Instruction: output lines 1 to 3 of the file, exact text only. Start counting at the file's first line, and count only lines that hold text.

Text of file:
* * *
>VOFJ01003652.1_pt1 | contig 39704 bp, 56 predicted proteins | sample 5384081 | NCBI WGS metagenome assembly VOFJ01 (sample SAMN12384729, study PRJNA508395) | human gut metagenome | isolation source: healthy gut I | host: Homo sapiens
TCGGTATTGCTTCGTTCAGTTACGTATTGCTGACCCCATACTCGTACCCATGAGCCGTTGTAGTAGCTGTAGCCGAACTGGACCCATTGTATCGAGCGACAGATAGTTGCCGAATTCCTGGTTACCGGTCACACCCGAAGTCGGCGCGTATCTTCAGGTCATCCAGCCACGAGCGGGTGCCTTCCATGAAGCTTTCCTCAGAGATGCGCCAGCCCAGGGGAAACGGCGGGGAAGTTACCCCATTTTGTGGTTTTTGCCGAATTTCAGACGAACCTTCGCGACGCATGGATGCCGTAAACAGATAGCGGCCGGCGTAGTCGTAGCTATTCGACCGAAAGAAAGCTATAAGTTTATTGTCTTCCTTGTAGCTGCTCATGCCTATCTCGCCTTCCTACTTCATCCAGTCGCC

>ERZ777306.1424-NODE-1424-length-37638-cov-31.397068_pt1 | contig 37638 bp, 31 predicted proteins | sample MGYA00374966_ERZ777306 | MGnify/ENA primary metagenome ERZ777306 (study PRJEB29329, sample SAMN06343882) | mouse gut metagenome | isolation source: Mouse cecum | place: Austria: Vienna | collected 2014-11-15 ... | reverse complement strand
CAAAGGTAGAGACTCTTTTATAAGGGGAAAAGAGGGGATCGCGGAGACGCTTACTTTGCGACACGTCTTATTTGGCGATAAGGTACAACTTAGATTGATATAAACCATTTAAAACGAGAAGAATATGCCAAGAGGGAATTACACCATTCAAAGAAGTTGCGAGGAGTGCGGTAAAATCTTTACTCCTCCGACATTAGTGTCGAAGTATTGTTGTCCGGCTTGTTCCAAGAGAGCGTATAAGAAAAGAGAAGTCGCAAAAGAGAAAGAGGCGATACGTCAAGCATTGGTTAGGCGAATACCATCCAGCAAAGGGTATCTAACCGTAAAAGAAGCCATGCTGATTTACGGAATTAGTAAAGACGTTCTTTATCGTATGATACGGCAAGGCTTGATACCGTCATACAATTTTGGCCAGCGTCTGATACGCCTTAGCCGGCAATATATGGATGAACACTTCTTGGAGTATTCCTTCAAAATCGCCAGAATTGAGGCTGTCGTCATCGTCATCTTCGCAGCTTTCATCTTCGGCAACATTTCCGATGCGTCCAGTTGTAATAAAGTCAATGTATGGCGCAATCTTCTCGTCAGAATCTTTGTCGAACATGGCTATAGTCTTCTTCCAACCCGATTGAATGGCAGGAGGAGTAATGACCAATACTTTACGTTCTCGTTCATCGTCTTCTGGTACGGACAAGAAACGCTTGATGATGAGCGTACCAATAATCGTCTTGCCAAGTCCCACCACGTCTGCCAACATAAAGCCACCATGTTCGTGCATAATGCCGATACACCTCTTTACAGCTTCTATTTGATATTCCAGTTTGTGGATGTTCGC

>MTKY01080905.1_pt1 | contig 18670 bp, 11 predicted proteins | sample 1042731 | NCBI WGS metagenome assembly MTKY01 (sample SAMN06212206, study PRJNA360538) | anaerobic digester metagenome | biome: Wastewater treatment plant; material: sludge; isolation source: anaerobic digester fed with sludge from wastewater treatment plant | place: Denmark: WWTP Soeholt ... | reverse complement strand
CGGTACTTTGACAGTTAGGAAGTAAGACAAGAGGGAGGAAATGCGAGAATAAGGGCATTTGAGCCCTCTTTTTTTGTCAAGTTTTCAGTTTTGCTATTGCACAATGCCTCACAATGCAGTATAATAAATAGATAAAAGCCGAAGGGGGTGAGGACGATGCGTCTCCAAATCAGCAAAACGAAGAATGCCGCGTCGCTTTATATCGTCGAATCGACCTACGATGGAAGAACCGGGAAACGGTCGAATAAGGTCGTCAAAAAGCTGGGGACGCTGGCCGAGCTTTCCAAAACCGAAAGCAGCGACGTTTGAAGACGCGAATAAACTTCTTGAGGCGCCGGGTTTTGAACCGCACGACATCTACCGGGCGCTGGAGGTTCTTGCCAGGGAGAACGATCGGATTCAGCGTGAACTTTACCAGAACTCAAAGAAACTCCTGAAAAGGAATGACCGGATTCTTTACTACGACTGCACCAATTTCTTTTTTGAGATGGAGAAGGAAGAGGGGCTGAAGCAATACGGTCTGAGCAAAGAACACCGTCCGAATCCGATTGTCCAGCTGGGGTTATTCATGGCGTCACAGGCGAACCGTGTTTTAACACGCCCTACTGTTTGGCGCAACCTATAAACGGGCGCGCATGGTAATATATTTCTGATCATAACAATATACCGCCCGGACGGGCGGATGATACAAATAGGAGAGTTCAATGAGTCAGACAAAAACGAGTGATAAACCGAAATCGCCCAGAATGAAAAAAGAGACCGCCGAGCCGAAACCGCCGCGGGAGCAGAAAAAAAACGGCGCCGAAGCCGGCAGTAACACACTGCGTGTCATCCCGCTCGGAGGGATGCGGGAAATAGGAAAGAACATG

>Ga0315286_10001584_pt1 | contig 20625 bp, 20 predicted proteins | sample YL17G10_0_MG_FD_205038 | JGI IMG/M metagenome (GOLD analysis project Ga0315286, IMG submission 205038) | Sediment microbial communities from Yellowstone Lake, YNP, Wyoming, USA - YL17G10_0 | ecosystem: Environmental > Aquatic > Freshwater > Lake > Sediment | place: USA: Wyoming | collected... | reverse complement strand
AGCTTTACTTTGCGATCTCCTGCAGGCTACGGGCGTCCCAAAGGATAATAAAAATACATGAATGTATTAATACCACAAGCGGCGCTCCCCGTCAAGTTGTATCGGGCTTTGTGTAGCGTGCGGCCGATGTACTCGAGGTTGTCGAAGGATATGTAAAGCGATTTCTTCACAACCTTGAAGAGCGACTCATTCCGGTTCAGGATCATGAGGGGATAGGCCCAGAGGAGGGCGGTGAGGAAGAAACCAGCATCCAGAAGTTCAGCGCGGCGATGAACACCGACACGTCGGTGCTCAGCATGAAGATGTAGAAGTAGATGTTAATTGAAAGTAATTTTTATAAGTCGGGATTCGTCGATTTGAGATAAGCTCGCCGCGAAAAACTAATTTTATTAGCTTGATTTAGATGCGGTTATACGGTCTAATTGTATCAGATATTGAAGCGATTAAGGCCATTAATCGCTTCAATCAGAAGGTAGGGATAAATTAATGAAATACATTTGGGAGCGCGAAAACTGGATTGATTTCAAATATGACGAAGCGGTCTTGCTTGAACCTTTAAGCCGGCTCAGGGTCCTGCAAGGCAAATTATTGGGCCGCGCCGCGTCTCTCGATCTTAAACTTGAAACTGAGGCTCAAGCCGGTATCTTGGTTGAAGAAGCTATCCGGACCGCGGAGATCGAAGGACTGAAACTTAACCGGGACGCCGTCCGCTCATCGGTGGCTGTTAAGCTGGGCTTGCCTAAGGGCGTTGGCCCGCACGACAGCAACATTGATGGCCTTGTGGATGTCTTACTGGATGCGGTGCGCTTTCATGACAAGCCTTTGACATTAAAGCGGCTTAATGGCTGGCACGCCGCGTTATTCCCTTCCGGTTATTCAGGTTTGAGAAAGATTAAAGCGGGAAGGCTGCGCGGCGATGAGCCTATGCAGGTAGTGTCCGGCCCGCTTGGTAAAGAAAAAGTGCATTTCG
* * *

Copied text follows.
>VOFJ01003652.1_pt1 | contig 39704 bp, 56 predicted proteins | sample 5384081 | NCBI WGS metagenome assembly VOFJ01 (sample SAMN12384729, study PRJNA508395) | human gut metagenome | isolation source: healthy gut I | host: Homo sapiens
TCGGTATTGCTTCGTTCAGTTACGTATTGCTGACCCCATACTCGTACCCATGAGCCGTTGTAGTAGCTGTAGCCGAACTGGACCCATTGTATCGAGCGACAGATAGTTGCCGAATTCCTGGTTACCGGTCACACCCGAAGTCGGCGCGTATCTTCAGGTCATCCAGCCACGAGCGGGTGCCTTCCATGAAGCTTTCCTCAGAGATGCGCCAGCCCAGGGGAAACGGCGGGGAAGTTACCCCATTTTGTGGTTTTTGCCGAATTTCAGACGAACCTTCGCGACGCATGGATGCCGTAAACAGATAGCGGCCGGCGTAGTCGTAGCTATTCGACCGAAAGAAAGCTATAAGTTTATTGTCTTCCTTGTAGCTGCTCATGCCTATCTCGCCTTCCTACTTCATCCAGTCGCC

>ERZ777306.1424-NODE-1424-length-37638-cov-31.397068_pt1 | contig 37638 bp, 31 predicted proteins | sample MGYA00374966_ERZ777306 | MGnify/ENA primary metagenome ERZ777306 (study PRJEB29329, sample SAMN06343882) | mouse gut metagenome | isolation source: Mouse cecum | place: Austria: Vienna | collected 2014-11-15 ... | reverse complement strand